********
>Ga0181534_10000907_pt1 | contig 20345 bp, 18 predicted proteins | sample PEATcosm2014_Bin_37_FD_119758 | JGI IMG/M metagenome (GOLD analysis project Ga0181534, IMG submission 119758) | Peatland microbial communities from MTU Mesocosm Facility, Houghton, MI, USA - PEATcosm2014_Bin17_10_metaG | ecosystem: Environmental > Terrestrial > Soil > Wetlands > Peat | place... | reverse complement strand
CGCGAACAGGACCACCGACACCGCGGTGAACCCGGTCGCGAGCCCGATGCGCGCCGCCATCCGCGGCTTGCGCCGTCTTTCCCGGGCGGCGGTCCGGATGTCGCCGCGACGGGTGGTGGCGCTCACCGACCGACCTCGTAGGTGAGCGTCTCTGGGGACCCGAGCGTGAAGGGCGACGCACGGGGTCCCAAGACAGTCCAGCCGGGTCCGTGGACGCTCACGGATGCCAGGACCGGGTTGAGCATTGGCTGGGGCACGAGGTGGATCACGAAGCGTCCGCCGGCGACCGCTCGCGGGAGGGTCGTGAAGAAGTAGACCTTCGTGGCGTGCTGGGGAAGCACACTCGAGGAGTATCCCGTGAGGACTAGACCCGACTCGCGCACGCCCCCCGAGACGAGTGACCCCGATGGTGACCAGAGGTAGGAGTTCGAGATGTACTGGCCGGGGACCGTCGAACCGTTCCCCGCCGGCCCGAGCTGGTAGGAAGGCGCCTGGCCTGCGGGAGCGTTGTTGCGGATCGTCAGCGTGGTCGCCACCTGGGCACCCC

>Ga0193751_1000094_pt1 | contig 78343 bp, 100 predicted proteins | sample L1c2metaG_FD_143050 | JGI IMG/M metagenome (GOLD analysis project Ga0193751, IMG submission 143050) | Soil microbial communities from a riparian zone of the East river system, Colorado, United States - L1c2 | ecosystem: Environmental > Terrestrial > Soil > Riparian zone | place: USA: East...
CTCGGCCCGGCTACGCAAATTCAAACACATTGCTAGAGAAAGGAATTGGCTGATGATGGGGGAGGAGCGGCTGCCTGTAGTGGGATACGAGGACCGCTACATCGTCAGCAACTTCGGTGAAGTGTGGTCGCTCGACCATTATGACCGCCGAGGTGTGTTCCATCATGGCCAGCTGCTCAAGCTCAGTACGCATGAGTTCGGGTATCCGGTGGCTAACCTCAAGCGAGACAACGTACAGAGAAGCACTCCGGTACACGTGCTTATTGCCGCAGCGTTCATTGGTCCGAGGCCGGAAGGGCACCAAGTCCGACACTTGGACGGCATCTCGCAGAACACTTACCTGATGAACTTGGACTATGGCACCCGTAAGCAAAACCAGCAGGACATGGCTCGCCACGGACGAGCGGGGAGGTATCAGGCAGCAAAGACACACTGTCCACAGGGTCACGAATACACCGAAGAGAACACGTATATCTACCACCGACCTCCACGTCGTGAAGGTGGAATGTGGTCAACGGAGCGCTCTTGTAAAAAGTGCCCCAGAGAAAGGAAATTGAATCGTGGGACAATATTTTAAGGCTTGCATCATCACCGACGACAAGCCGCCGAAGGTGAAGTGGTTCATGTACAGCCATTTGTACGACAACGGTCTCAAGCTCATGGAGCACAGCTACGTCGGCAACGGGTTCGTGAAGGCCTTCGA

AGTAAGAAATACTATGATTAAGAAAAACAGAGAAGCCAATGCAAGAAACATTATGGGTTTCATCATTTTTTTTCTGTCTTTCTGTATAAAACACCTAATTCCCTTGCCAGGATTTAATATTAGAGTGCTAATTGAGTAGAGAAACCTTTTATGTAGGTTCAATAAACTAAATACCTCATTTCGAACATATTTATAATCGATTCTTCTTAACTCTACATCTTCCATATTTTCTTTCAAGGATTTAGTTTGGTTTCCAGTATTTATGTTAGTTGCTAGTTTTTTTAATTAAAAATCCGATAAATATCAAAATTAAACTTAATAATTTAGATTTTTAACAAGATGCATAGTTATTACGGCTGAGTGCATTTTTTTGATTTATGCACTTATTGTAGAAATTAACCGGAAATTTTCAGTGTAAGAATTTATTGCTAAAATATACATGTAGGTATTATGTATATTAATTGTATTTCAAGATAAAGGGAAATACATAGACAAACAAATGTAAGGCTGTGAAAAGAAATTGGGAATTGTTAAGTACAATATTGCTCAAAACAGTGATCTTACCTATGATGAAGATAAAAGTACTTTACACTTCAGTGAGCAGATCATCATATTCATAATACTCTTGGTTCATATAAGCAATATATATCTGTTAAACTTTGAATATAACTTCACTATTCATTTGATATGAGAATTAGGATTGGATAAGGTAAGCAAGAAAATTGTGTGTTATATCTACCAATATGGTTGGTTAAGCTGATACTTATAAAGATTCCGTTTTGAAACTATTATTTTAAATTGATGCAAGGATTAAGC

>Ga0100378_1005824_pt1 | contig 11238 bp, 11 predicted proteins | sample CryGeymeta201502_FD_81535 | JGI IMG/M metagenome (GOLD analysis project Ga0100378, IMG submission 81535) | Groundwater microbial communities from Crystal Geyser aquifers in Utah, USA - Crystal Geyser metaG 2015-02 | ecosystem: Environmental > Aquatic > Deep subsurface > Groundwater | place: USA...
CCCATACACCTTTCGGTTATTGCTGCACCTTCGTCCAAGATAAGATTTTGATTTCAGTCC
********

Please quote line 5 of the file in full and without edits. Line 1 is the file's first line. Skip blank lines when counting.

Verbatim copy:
AGTAAGAAATACTATGATTAAGAAAAACAGAGAAGCCAATGCAAGAAACATTATGGGTTTCATCATTTTTTTTCTGTCTTTCTGTATAAAACACCTAATTCCCTTGCCAGGATTTAATATTAGAGTGCTAATTGAGTAGAGAAACCTTTTATGTAGGTTCAATAAACTAAATACCTCATTTCGAACATATTTATAATCGATTCTTCTTAACTCTACATCTTCCATATTTTCTTTCAAGGATTTAGTTTGGTTTCCAGTATTTATGTTAGTTGCTAGTTTTTTTAATTAAAAATCCGATAAATATCAAAATTAAACTTAATAATTTAGATTTTTAACAAGATGCATAGTTATTACGGCTGAGTGCATTTTTTTGATTTATGCACTTATTGTAGAAATTAACCGGAAATTTTCAGTGTAAGAATTTATTGCTAAAATATACATGTAGGTATTATGTATATTAATTGTATTTCAAGATAAAGGGAAATACATAGACAAACAAATGTAAGGCTGTGAAAAGAAATTGGGAATTGTTAAGTACAATATTGCTCAAAACAGTGATCTTACCTATGATGAAGATAAAAGTACTTTACACTTCAGTGAGCAGATCATCATATTCATAATACTCTTGGTTCATATAAGCAATATATATCTGTTAAACTTTGAATATAACTTCACTATTCATTTGATATGAGAATTAGGATTGGATAAGGTAAGCAAGAAAATTGTGTGTTATATCTACCAATATGGTTGGTTAAGCTGATACTTATAAAGATTCCGTTTTGAAACTATTATTTTAAATTGATGCAAGGATTAAGC